f. After dinner, guests perform any evening chores that may be assigned to them. These evening chores typically include cleaning tasks.

g. After evening chores are completed, guests must shower and go to their assigned bed in the sleeping area. Guests may read or quietly socialize with other guests in the sleeping area until lights-out quiet time at 10:00 pm.

h. Guests are woken up at 6:15 am. Any guest who intends to return for the next night must make his or her bed and store his or her pajamas under their pillow.

i. Guests then go to the dining area for breakfast.

j. After breakfast, guests complete any morning chores that may be assigned and may store certain belongings in a separate storage area with restricted access. Personal belongings may not be left in sleeping areas during the day.

k. Guests must vacate the premises by 8:00 am.

l. Guests may return to the facility from Noon to 1:00 pm for lunch. Otherwise, guests may not be at the facility unless they have a specific case management appointment. Guests may not loiter at or near the facility.

m. Guests are generally allowed to stay in the shelter for up to seventeen consecutive nights, except that there is no firm limit on number of consecutive nights that a guest may stay in the shelter during the winter season months (generally November to March). This exception is due to the exceptional danger that cold weather presents to homeless individuals during the night.

a. Shelter guests generally may not receive telephone calls except as part of the Work Search Program. Anyone who calls for [a] guest (other than law enforcement) will not be told if the person is a guest of the facility. Depending on the nature of the call, the Rescue Mission staff may take a brief message for the guest (without disclosing to the caller whether or not the person is a guest) and post the message on a public bulletin board.

b. The Rescue Mission generally does not accept or process mail for guests, other than mail from law enforcement or social service agencies that provide services to the homeless.

c. Guests who participate in the Work Search Program are encouraged to get employment related mail or calls through the Work Search Program.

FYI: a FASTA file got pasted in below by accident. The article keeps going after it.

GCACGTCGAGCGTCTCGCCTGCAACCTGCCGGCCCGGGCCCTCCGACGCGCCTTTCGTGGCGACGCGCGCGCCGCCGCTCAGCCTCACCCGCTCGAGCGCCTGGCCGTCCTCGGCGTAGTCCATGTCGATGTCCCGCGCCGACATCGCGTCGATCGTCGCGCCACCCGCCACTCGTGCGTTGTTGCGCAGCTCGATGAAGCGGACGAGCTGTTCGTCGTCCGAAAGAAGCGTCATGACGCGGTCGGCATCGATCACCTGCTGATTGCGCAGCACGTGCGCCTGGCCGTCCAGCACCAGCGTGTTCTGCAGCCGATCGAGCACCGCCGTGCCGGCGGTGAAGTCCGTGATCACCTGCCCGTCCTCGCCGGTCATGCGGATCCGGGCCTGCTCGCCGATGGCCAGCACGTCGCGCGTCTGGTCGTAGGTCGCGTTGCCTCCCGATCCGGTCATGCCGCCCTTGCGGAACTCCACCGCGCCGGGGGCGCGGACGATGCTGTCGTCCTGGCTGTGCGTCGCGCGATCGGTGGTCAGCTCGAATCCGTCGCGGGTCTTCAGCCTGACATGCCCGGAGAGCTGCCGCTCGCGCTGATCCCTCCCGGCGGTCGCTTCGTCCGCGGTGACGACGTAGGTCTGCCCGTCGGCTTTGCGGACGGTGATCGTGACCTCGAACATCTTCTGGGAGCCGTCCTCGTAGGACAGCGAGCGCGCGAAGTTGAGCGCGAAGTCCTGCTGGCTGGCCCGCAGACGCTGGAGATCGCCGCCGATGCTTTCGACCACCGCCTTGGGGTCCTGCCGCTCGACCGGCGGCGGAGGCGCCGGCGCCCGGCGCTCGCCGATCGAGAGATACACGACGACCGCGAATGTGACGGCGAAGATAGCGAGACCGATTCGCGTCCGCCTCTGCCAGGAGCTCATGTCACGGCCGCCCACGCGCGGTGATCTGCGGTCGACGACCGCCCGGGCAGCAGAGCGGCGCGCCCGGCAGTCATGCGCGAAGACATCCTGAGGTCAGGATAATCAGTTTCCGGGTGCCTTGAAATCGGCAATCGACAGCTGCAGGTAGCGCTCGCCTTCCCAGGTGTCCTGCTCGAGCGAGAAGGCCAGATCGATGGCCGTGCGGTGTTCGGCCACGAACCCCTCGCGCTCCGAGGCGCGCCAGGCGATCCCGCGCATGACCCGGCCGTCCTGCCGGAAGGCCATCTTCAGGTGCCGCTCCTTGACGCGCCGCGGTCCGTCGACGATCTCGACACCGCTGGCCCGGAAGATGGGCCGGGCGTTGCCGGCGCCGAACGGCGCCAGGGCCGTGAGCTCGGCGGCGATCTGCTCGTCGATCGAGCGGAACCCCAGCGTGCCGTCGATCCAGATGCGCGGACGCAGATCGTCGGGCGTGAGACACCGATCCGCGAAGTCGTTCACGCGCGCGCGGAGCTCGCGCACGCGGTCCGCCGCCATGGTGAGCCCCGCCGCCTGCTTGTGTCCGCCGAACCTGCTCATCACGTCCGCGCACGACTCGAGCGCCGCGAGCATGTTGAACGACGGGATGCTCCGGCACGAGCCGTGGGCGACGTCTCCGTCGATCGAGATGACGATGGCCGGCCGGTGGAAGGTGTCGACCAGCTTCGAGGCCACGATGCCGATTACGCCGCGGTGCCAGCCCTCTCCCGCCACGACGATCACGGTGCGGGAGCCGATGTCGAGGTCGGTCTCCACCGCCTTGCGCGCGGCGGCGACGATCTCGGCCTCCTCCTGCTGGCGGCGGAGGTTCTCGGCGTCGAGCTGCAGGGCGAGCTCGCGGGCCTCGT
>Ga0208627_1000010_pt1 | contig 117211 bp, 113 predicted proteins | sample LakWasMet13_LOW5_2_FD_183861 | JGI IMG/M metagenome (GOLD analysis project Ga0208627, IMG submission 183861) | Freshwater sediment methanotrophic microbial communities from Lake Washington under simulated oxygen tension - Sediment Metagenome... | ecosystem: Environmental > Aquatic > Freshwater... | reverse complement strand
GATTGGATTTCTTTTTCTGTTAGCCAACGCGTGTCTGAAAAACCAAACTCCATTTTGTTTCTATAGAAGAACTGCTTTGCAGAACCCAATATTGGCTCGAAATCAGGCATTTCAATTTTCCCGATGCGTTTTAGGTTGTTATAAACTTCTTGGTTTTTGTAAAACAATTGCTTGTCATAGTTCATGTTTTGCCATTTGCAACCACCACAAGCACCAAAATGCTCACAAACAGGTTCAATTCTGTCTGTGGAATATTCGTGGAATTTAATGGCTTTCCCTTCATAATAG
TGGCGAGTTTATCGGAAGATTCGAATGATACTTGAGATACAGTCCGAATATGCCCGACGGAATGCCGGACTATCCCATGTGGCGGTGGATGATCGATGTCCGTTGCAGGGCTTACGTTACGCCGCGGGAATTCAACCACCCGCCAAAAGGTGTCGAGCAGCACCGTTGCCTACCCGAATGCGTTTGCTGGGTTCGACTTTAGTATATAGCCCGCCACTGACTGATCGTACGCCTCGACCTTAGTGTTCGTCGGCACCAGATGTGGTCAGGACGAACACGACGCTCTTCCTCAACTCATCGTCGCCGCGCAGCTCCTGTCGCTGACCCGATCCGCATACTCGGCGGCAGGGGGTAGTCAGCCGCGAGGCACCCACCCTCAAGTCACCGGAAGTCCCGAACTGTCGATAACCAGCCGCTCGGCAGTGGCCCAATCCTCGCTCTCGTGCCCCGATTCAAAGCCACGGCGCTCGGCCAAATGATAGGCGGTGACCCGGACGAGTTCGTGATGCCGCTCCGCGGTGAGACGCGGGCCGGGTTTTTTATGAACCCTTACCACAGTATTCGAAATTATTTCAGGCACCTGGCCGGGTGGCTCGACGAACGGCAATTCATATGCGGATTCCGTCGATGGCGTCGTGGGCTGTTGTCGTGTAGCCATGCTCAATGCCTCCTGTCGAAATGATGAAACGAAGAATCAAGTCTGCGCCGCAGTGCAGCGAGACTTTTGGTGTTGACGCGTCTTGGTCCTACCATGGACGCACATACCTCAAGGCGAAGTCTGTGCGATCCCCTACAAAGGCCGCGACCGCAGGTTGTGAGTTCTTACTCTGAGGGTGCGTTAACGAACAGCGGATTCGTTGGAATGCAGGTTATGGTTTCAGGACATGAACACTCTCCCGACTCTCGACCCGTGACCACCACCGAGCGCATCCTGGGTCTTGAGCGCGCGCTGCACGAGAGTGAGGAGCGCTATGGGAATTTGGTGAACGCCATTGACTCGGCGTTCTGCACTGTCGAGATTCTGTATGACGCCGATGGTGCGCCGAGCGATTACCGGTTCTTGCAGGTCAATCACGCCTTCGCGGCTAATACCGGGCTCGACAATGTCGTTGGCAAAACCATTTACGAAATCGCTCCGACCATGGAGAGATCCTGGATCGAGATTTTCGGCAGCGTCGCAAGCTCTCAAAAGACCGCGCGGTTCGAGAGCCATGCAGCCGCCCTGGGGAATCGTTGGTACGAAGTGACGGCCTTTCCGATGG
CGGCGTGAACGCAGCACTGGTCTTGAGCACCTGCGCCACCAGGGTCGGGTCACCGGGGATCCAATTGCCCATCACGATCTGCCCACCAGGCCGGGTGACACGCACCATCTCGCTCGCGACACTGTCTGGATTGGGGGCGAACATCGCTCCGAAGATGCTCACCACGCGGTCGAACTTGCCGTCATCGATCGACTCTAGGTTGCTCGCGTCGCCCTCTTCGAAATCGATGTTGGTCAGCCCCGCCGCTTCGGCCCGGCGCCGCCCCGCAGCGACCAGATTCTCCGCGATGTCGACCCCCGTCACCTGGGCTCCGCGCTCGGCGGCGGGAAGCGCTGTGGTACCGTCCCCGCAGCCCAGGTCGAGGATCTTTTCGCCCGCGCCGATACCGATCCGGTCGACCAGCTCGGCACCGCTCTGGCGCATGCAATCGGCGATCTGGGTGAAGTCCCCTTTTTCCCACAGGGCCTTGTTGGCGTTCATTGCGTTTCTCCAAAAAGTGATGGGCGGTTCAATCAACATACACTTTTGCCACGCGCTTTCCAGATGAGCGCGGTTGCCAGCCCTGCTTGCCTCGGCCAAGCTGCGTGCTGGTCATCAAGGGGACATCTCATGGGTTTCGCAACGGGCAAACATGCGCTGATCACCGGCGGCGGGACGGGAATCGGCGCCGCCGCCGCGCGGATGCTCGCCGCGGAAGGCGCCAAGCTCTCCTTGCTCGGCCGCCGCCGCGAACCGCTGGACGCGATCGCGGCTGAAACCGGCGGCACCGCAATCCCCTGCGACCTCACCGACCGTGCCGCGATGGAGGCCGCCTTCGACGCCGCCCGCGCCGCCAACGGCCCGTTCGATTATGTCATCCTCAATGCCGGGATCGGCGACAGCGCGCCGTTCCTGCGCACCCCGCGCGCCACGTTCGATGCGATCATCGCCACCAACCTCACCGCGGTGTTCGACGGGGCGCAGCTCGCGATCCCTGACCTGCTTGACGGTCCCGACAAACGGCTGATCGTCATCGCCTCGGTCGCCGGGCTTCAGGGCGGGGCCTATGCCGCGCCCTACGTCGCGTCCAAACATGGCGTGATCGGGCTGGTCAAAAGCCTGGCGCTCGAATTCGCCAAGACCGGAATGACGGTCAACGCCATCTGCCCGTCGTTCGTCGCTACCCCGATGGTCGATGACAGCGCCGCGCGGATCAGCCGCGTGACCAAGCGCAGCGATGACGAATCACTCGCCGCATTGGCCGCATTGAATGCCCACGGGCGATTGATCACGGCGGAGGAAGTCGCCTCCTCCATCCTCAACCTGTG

d. Guests may not hang pictures, decorate or personalize the bed area assigned to them. Absent a need for reassignment, returning guests are typically assigned the same bed area each night to facilitate staff oversight and avoid having to wash all guest bedding materials every night (bedsheets for returning guests are generally replaced weekly). The staff may relocate a bed assignment at any time without notice.

e. Guests may not come and go as they please. Once a guest checks into the facility, the guest may not leave the facility until morning. Shelter guests must return to the shelter every night if they wish to continue to stay in the shelter. A guest who fails to check into the shelter each night is generally prohibited from staying overnight at the shelter for 30 days. Non-shelter services, such as food, clothing and social services, are still available to the guest during the 30 day period. The purpose of this restriction is to help prevent the shelter from becoming an "occasional shelter" that helps enable a homeless lifestyle for the chronically homeless.

f. Guests may not have visitors of any kind other than law enforcement and case workers who work with the Rescue Mission.

g. Guests may not sleep in their own clothes. They must use the provided pajamas.

The above general operations of the shelter are subject to adjustments and accommodations depending on guest needs, the season, the facility, the facility capacity, and other factors.

Roscoe Aff. 3-6, ¶¶ 11-12 (emphasis in original) (footnote added); Def. Stmt. Mat. Facts 3-6, ¶¶ 11-12 (emphasis in original) (footnote added).

Plaintiff Richard Chinn was periodically homeless during the years 2005 and 2006. Chinn Aff. 1, ¶ 1 (Docket No. 28, Attach. 3). He was a guest of the homeless shelter located at the River of Life Facility for the periods of May 2-7, 2005 (five nights); October 9-10, 2005 (one night); April 11-20, 2006 (nine nights); and May 11-17, 2006 (six nights).*fn2 Id. at ¶ 2; Roscoe Aff. 9-10, ¶ 31. During his stays at the shelter, he had no other place to stay and intended to remain in the shelter in excess of several months. Chin Aff. 2, ¶ 3. He always intended to return to the shelter whenever he left. Id.